In this study, positive facial expressions with communicative value (Social Smiles, SO) and more neutral expressions (Simple Smiles, SI) were analyzed in the HV dataset described in the previous section, referring to the FACS system for the encoding [54].

2.3. Automated Facial Expressions Analysis

The FACS has been widely used in the literature for systematically coding facial expressions. However, it is dependent on time-consuming manual coding of AUs by trained experts. Recently, the development of new AI-based models has allowed the automatic measurement of AUs effectively, highly simplifying the annotation effort [63,64]. Openface automated analysis software for facial behavior was thus included in this study to estimate AUs activation intensity [48].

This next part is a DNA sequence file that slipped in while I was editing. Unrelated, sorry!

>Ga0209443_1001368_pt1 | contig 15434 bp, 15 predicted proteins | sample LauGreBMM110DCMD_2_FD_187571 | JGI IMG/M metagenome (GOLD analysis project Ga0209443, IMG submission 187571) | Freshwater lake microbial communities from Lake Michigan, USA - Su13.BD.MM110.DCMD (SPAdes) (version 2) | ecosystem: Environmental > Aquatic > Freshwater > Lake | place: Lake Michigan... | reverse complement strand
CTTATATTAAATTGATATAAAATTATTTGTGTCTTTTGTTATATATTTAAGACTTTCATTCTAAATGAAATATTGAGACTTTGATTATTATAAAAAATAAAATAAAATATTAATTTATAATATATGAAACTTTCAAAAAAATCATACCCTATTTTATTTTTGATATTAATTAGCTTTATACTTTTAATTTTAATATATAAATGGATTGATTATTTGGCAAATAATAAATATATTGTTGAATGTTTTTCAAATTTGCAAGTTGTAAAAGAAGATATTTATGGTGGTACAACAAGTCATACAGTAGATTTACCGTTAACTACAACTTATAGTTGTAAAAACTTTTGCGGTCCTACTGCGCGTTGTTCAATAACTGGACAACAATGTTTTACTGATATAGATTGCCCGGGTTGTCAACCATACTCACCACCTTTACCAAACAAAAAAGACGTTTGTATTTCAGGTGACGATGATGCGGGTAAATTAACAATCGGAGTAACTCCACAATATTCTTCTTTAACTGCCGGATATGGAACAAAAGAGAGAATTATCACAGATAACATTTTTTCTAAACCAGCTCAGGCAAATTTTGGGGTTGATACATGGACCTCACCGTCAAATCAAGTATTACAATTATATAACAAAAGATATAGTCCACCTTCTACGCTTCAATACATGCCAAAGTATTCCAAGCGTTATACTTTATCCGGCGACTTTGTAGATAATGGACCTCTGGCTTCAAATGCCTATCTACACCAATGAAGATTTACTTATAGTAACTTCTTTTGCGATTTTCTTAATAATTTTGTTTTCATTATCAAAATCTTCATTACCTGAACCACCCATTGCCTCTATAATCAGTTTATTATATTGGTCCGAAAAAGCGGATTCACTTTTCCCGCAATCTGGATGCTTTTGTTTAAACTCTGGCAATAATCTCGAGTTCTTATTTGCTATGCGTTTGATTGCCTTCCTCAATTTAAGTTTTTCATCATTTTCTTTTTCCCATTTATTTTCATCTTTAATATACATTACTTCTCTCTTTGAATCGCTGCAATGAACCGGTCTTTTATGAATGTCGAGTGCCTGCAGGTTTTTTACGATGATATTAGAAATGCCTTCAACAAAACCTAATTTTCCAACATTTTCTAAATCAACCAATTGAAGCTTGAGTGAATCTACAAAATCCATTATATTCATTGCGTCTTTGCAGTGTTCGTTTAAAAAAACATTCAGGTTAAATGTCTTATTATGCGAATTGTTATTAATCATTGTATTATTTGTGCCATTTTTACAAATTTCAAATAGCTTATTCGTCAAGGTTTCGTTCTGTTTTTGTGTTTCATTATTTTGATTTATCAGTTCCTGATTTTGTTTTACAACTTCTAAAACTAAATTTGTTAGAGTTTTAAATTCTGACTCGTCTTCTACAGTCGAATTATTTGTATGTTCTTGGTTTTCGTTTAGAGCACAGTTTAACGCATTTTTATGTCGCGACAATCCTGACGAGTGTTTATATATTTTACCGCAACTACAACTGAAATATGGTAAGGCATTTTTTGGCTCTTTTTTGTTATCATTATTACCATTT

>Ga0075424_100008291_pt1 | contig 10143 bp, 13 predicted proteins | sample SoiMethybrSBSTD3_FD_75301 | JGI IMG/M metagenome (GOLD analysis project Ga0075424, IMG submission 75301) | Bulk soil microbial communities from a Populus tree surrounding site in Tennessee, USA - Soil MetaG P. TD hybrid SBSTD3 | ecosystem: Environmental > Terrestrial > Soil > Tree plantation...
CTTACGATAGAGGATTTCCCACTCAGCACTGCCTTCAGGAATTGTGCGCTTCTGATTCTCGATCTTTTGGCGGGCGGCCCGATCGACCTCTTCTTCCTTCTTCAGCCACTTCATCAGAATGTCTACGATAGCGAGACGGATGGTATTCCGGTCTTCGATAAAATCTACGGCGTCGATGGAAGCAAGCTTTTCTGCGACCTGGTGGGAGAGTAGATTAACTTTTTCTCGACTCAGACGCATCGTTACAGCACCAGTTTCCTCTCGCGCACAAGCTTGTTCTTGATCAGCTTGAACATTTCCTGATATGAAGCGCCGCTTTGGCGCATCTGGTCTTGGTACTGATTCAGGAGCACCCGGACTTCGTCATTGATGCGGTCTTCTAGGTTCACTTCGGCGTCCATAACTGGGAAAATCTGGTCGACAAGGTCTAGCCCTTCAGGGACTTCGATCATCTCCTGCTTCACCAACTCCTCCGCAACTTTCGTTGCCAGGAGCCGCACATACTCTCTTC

Openface is based on an architecture trained on multiple datasets of AUs, manually coded by trained experts [48]. Openface has been successfully adopted in several research contexts to analyze AUs patterns in videos [65,66,67]. Besides, it has been tested to map facial dynamics on clinical samples, including autism [68,69,70].